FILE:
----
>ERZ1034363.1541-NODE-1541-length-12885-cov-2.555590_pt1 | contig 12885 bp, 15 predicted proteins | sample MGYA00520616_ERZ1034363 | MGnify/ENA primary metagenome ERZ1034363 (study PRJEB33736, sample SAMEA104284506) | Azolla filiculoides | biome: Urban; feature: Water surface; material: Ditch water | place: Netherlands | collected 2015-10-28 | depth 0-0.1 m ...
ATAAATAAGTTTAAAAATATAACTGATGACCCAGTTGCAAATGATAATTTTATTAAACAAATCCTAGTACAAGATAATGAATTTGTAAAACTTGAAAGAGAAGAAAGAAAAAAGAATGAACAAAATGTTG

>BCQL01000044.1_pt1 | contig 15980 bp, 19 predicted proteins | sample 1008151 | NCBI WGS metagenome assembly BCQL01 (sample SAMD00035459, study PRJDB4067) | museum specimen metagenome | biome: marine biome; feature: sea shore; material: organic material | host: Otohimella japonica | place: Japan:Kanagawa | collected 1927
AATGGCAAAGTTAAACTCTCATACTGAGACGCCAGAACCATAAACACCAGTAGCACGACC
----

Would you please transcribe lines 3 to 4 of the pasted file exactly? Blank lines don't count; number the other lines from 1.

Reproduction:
>BCQL01000044.1_pt1 | contig 15980 bp, 19 predicted proteins | sample 1008151 | NCBI WGS metagenome assembly BCQL01 (sample SAMD00035459, study PRJDB4067) | museum specimen metagenome | biome: marine biome; feature: sea shore; material: organic material | host: Otohimella japonica | place: Japan:Kanagawa | collected 1927
AATGGCAAAGTTAAACTCTCATACTGAGACGCCAGAACCATAAACACCAGTAGCACGACC